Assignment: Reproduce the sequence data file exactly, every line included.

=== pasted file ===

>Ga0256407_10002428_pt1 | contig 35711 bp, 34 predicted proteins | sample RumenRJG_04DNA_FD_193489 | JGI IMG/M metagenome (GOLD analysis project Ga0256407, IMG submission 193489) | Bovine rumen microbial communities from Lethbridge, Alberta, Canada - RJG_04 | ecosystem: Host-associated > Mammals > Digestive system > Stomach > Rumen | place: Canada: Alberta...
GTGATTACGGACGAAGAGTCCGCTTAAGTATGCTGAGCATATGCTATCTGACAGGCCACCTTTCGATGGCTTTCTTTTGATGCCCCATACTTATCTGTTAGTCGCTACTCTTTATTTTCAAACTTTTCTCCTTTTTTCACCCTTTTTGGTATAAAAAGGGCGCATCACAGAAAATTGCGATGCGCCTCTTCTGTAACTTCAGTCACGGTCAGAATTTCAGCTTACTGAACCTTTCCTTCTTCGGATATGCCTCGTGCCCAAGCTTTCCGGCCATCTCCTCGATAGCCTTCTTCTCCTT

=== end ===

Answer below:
>Ga0256407_10002428_pt1 | contig 35711 bp, 34 predicted proteins | sample RumenRJG_04DNA_FD_193489 | JGI IMG/M metagenome (GOLD analysis project Ga0256407, IMG submission 193489) | Bovine rumen microbial communities from Lethbridge, Alberta, Canada - RJG_04 | ecosystem: Host-associated > Mammals > Digestive system > Stomach > Rumen | place: Canada: Alberta...
GTGATTACGGACGAAGAGTCCGCTTAAGTATGCTGAGCATATGCTATCTGACAGGCCACCTTTCGATGGCTTTCTTTTGATGCCCCATACTTATCTGTTAGTCGCTACTCTTTATTTTCAAACTTTTCTCCTTTTTTCACCCTTTTTGGTATAAAAAGGGCGCATCACAGAAAATTGCGATGCGCCTCTTCTGTAACTTCAGTCACGGTCAGAATTTCAGCTTACTGAACCTTTCCTTCTTCGGATATGCCTCGTGCCCAAGCTTTCCGGCCATCTCCTCGATAGCCTTCTTCTCCTT